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Watch House bail vs Magistrate Court Bail

By sunshine - 16 January 2010 11

Just for my own curiosity sakes – what is the criteria here in the ACT for police bailing someone from the Watch house as opposed to sending them to court to appear in front of the Magistrate?  

I know it’s often done with people who were drunk the night before and had sobered up etc.. but was just wondering if the police can do it for other reasons as well and what are they?

I suppose that if the police were not going to oppose bail at court and weren’t concerned about the person reoffending then they could bail them – have i just answered my own question?

What’s Your opinion?


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11 Responses to
Watch House bail vs Magistrate Court Bail
FUBAR 10:34 am 25 Jan 10

as i have done a few overnighters myself the only time i have been released from the watch house was for pissed in public after 8hours or after 8hours in the cell and no charge has been placed.

P Large 12:24 pm 18 Jan 10

It also depends on the charge. There is a policy of not providing watch house bail to people charged with a Family Violence offence.

Pommy bastard 8:00 am 18 Jan 10

bd84 said :

Most drunks these days are just taken into custody for their own safety and released when sober with no charge. It’s time that fines were reintroduced for anyone taken into custody for this reason, $200 odd fine will be a better incentive to stay sober enough, just releasing them with no charge just gives an indication that it is okay.

Agreed, some payment towards the waste of police time and manpower should be imposed.

Tooks 8:50 pm 17 Jan 10

Actually the sobering up shelter is for *any* drunk, so long as they’re not aggressive. I imagine the chronic drunks do get the most use out of it though.

Wilco 7:30 pm 17 Jan 10

Although not quite on point, S4 of the Intoxicated Persons (Care and Protection)Act 1994 states:

4 Detention of intoxicated people
(1) If a police officer believes, on reasonable grounds, that a person in a
public place is intoxicated and is, because of that intoxication—
(a) behaving in a disorderly way; or
(b) behaving in a way likely to cause injury to himself, herself or
another person, or damage to any property; or
(c) incapable of protecting himself or herself from physical harm;
the officer may take the person into custody and detain the person.
(2) The police officer may take the person into custody only if the
officer is satisfied that there is no other reasonable alternative for
the person’s care and protection.
(3) A person detained under subsection (1) must be released—
(a) when the person ceases to be intoxicated; or
(b) at the end of 8 hours after the person is detained;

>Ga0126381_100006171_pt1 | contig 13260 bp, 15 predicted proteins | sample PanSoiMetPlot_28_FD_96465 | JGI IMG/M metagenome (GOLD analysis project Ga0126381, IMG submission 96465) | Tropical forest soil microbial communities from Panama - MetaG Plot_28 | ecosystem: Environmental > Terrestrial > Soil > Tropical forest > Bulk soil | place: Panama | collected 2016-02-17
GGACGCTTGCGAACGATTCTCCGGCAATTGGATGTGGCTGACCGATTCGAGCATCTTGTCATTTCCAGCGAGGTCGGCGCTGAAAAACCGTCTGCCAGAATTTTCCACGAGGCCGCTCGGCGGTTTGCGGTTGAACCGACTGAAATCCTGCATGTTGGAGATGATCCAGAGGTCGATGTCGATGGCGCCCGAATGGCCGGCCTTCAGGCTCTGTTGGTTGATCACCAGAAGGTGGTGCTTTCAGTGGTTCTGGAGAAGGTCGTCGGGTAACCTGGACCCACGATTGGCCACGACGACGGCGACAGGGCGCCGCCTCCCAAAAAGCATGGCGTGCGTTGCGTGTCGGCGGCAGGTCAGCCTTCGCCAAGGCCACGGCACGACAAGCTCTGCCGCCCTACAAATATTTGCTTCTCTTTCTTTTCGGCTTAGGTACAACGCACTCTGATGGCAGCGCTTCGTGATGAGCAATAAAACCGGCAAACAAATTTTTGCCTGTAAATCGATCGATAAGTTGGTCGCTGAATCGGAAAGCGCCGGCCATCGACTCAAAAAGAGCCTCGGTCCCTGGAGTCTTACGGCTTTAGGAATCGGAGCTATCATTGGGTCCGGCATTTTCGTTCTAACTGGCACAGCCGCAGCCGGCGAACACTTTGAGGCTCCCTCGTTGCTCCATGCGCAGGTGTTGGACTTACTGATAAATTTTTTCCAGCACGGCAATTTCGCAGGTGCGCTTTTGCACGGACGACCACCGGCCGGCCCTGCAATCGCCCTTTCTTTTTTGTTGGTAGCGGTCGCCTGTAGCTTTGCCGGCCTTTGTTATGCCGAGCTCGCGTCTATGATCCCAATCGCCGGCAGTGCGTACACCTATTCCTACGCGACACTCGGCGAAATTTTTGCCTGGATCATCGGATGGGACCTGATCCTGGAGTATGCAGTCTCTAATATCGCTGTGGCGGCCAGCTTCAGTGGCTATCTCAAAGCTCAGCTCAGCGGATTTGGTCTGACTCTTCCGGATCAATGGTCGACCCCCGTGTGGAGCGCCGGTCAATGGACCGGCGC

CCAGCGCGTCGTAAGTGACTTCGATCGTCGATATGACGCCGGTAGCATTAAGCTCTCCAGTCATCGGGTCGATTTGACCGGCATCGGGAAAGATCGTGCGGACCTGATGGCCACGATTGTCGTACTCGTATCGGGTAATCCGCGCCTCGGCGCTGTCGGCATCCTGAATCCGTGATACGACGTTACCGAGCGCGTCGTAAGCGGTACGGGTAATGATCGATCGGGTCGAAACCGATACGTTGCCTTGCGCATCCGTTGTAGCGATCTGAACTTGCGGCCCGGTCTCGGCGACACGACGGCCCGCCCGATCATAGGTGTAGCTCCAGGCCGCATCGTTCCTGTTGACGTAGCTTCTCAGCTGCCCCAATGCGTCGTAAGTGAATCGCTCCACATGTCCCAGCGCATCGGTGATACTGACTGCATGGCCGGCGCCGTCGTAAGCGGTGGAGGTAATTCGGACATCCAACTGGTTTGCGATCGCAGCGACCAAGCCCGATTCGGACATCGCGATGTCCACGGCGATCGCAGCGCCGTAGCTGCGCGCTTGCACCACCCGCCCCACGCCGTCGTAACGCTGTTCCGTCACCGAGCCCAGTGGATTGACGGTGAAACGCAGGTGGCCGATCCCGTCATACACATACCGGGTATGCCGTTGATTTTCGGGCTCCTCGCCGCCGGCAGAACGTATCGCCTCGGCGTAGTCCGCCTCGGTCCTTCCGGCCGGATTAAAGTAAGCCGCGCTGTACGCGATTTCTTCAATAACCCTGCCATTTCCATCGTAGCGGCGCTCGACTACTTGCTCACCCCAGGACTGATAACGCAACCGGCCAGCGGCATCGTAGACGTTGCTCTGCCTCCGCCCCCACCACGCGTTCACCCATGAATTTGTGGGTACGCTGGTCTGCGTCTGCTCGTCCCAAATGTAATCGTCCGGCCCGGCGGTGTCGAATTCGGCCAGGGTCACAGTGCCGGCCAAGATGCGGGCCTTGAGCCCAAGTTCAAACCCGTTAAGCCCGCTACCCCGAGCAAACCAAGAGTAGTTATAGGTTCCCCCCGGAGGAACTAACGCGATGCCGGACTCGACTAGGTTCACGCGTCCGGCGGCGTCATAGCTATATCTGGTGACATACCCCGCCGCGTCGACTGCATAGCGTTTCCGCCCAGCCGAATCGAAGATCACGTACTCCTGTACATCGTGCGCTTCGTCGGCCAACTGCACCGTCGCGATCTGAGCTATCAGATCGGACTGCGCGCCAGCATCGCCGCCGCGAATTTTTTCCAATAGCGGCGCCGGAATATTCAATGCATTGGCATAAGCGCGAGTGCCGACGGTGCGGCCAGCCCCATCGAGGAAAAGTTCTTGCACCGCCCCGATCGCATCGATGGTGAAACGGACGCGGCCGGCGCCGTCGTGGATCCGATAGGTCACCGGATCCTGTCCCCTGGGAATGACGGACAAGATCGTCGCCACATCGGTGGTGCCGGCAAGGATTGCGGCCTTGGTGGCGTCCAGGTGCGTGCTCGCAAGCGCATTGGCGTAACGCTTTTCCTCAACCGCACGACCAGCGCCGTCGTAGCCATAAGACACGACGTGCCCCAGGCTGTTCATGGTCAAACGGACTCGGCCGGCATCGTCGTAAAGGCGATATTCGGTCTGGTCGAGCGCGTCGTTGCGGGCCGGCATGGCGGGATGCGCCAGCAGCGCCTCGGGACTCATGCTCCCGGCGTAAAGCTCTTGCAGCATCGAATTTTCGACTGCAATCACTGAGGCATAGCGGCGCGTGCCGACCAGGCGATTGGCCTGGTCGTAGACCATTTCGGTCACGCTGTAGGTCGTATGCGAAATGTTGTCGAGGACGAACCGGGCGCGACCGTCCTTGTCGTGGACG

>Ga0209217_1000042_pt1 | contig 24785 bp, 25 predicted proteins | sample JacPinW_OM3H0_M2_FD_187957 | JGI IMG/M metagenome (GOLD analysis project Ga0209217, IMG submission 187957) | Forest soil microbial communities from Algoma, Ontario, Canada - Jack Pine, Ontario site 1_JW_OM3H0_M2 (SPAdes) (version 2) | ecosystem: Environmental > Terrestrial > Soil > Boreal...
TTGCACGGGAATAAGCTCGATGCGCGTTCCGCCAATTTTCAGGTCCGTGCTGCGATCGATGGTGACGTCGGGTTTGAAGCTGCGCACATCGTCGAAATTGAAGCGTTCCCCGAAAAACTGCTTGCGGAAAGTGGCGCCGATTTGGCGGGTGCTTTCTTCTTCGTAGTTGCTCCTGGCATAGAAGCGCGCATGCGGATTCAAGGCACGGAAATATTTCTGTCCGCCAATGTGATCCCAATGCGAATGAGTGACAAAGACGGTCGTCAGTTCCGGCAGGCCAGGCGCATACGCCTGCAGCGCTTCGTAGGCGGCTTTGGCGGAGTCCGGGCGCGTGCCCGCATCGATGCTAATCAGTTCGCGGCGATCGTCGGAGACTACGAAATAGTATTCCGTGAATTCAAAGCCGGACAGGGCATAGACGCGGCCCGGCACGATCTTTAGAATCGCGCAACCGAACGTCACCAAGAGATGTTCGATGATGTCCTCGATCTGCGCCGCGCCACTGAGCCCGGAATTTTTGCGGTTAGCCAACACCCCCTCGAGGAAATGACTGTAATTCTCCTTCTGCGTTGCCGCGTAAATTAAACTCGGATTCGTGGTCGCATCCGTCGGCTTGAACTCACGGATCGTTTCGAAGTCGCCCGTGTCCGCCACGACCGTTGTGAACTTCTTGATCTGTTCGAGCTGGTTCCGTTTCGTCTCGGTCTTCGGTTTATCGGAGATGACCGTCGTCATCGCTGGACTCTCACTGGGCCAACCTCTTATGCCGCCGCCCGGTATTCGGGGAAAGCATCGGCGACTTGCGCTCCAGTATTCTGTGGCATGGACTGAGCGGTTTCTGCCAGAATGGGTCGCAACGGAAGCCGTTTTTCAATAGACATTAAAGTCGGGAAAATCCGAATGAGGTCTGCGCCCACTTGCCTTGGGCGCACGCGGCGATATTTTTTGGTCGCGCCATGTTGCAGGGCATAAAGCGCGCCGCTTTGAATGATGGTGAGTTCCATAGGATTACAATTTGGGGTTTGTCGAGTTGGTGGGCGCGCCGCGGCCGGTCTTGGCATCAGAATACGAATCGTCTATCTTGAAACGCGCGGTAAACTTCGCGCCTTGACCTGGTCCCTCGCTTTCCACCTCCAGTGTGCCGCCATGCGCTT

whichever is earlier.
(4) A police officer must not allow a person detained under
subsection (1) to remain at a police station where the person was
detained for longer than 12 hours after the person is first detained.
(5) This section does not prevent a police officer from releasing a
person detained under subsection (1) if, in the police officer’s
opinion, it is reasonable to release the person.
(6) For subsection (5), a police officer is taken to have acted reasonably
if the officer releases a person detained under subsection (1) into the
care of the manager of a licensed place.

bd84 3:08 pm 17 Jan 10

sunshine said :

there’s also the sobering up facility they can go to at Ainslie Village

I don’t think it is used for the normal Saturday night drunk, more people with a history of alcohol and drug abuse.

Most drunks these days are just taken into custody for their own safety and released when sober with no charge. It’s time that fines were reintroduced for anyone taken into custody for this reason, $200 odd fine will be a better incentive to stay sober enough, just releasing them with no charge just gives an indication that it is okay.

Tooks 9:24 am 17 Jan 10

georgesgenitals said :

Tooks said :

You’ve pretty much answered your own question, but there’s a bit more to it. Check out http://www.legislation.act.gov.au and search for the Bail Act 1992 for more info.

BTW bail doesn’t apply to people locked up for being drunk, unless they are charged with an offence.

How do the police choose which drunks to lock up? Is it just the ones who appear to be a danger to themself or others? I’m guessing people wander home drunk at 3am without hurting anyone don’t generally get hassled.

Basically, anyone who is so drunk they’re likely to cause harm to themselves, someone else, or damage property.

sunshine 11:48 pm 16 Jan 10

there’s also the sobering up facility they can go to at Ainslie Village

georgesgenitals 2:45 pm 16 Jan 10

Tooks said :

You’ve pretty much answered your own question, but there’s a bit more to it. Check out http://www.legislation.act.gov.au and search for the Bail Act 1992 for more info.

BTW bail doesn’t apply to people locked up for being drunk, unless they are charged with an offence.

How do the police choose which drunks to lock up? Is it just the ones who appear to be a danger to themself or others? I’m guessing people wander home drunk at 3am without hurting anyone don’t generally get hassled.

sunshine 11:52 am 16 Jan 10

Tooks said :

You’ve pretty much answered your own question, but there’s a bit more to it. Check out http://www.legislation.act.gov.au and search for the Bail Act 1992 for more info.

BTW bail doesn’t apply to people locked up for being drunk, unless they are charged with an offence.

thanks for the link

Tooks 9:56 am 16 Jan 10

You’ve pretty much answered your own question, but there’s a bit more to it. Check out http://www.legislation.act.gov.au and search for the Bail Act 1992 for more info.

BTW bail doesn’t apply to people locked up for being drunk, unless they are charged with an offence.

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